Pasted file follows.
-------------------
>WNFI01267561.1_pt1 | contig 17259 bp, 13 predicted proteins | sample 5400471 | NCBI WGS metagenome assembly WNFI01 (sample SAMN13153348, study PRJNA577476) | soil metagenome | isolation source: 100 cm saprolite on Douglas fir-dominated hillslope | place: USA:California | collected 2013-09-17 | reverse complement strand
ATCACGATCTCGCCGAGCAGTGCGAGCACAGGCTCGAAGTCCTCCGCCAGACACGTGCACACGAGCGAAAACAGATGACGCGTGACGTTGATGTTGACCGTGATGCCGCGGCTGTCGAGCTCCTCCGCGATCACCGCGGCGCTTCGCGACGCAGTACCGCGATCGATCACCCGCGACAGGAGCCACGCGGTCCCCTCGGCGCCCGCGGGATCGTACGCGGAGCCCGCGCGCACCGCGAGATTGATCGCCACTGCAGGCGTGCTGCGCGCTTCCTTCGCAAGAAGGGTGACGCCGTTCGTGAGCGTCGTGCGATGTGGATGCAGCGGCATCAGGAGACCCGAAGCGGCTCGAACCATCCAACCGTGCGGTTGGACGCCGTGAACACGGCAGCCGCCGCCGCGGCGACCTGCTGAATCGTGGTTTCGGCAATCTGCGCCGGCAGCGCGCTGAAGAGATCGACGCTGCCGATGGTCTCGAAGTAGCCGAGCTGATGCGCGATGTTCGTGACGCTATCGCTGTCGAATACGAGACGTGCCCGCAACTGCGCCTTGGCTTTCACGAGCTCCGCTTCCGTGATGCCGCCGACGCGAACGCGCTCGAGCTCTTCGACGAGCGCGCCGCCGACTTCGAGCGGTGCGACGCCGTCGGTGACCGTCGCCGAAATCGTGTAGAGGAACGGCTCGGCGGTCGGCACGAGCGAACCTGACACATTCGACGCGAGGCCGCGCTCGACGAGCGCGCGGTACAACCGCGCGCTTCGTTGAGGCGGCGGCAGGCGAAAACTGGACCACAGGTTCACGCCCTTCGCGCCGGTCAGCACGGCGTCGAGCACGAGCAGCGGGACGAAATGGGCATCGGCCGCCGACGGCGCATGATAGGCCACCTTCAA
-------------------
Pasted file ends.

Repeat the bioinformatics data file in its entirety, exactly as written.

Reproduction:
>WNFI01267561.1_pt1 | contig 17259 bp, 13 predicted proteins | sample 5400471 | NCBI WGS metagenome assembly WNFI01 (sample SAMN13153348, study PRJNA577476) | soil metagenome | isolation source: 100 cm saprolite on Douglas fir-dominated hillslope | place: USA:California | collected 2013-09-17 | reverse complement strand
ATCACGATCTCGCCGAGCAGTGCGAGCACAGGCTCGAAGTCCTCCGCCAGACACGTGCACACGAGCGAAAACAGATGACGCGTGACGTTGATGTTGACCGTGATGCCGCGGCTGTCGAGCTCCTCCGCGATCACCGCGGCGCTTCGCGACGCAGTACCGCGATCGATCACCCGCGACAGGAGCCACGCGGTCCCCTCGGCGCCCGCGGGATCGTACGCGGAGCCCGCGCGCACCGCGAGATTGATCGCCACTGCAGGCGTGCTGCGCGCTTCCTTCGCAAGAAGGGTGACGCCGTTCGTGAGCGTCGTGCGATGTGGATGCAGCGGCATCAGGAGACCCGAAGCGGCTCGAACCATCCAACCGTGCGGTTGGACGCCGTGAACACGGCAGCCGCCGCCGCGGCGACCTGCTGAATCGTGGTTTCGGCAATCTGCGCCGGCAGCGCGCTGAAGAGATCGACGCTGCCGATGGTCTCGAAGTAGCCGAGCTGATGCGCGATGTTCGTGACGCTATCGCTGTCGAATACGAGACGTGCCCGCAACTGCGCCTTGGCTTTCACGAGCTCCGCTTCCGTGATGCCGCCGACGCGAACGCGCTCGAGCTCTTCGACGAGCGCGCCGCCGACTTCGAGCGGTGCGACGCCGTCGGTGACCGTCGCCGAAATCGTGTAGAGGAACGGCTCGGCGGTCGGCACGAGCGAACCTGACACATTCGACGCGAGGCCGCGCTCGACGAGCGCGCGGTACAACCGCGCGCTTCGTTGAGGCGGCGGCAGGCGAAAACTGGACCACAGGTTCACGCCCTTCGCGCCGGTCAGCACGGCGTCGAGCACGAGCAGCGGGACGAAATGGGCATCGGCCGCCGACGGCGCATGATAGGCCACCTTCAA